Just last week during a Govology webinar on Women-Owned Small Businesses, one of the attendees asked my colleague Haley Claxton and I an insightful question about the different standards for giving sole source awards to participants in various government programs. She wanted to know the difference between how contracting officers go about offering an 8(a) sole source award and a WOSB sole source award.
I had to admit, the practical, ground-level, nitty gritty business of how these awards are doled out doesn’t actually come across my desk that much.
Recently, we wrote about the Congress’ Women’s Business Centers Improvements Act of 2019 (H.R. 4405). Since the Act passed the House in October, SBA has independently codified improved rules for the Women’s Business Center Program.
In a slew of recent activity, H.R.4405, the Women’s Business Centers Improvements Act of 2019, sponsored by Rep. Sharice Davids (D-KS) and Rep. Jim Hagedorn (R-MN), was one of many bills to pass the House of Representatives. Most notably, the bill doubles the available grant monies for each Women’s Business Center (“WBC”) and introduces an accreditation program for WBCs. These components, if approved, will help WBCs better serve women-owned businesses across the nation. This post will also highlight some aspects of this already helpful resource.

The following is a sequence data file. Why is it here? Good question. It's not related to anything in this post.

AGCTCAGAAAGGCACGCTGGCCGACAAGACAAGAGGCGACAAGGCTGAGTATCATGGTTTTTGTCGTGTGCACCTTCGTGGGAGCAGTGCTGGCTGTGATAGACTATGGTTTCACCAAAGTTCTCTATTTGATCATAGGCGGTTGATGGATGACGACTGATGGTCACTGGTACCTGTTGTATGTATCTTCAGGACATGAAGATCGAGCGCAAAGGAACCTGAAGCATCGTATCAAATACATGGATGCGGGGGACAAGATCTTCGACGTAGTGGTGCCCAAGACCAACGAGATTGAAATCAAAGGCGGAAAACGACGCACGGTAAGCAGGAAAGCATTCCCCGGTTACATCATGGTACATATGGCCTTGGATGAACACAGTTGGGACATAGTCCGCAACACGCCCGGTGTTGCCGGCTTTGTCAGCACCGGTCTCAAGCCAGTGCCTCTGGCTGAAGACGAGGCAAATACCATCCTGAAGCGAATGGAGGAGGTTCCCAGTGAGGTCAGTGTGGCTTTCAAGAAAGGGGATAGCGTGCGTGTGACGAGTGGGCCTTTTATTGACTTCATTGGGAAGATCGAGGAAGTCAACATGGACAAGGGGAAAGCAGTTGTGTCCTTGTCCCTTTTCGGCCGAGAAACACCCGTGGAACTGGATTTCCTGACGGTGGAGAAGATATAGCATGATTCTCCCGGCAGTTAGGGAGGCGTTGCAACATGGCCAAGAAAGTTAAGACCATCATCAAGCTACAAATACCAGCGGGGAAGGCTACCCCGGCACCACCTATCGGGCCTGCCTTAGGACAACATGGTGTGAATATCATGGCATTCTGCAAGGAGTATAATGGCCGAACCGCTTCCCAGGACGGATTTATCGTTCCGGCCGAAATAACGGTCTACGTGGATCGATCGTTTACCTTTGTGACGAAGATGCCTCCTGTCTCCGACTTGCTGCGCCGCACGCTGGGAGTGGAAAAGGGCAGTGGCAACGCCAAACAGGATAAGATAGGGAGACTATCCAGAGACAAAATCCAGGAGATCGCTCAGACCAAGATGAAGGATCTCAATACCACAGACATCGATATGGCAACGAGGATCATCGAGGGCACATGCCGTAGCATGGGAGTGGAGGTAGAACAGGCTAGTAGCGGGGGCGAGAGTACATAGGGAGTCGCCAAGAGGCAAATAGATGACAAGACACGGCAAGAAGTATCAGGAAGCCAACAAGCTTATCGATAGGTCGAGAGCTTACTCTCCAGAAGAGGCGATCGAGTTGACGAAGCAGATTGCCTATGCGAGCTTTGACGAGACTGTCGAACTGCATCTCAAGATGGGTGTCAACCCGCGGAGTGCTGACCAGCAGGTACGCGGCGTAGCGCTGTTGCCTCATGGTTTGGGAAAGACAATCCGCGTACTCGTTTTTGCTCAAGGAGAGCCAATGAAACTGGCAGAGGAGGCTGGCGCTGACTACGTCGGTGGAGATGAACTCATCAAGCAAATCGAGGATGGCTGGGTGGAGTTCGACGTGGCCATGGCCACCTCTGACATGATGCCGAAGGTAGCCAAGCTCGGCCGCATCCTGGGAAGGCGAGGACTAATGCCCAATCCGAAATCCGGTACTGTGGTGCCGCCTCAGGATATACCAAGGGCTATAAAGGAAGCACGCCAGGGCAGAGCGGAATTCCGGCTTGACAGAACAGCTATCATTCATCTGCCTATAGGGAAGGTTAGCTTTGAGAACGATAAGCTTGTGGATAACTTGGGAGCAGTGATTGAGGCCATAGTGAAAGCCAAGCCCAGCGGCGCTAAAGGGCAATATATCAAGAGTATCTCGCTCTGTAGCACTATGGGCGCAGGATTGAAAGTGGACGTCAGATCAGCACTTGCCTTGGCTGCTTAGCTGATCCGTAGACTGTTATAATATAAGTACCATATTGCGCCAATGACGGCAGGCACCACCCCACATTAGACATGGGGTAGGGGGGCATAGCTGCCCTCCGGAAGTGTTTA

SBA’s socio-economic set-aside programs mandate compliance with multiple control requirements. An important one stipulates that a woman owner of a WOSB (or a veteran for a SDVOSB or a disadvantaged owner for an 8(a) business) must have the “managerial experience of the extent and complexity to run the concern.”
But what, exactly, does this requirement entail? A recent OHA case provides some important guidance.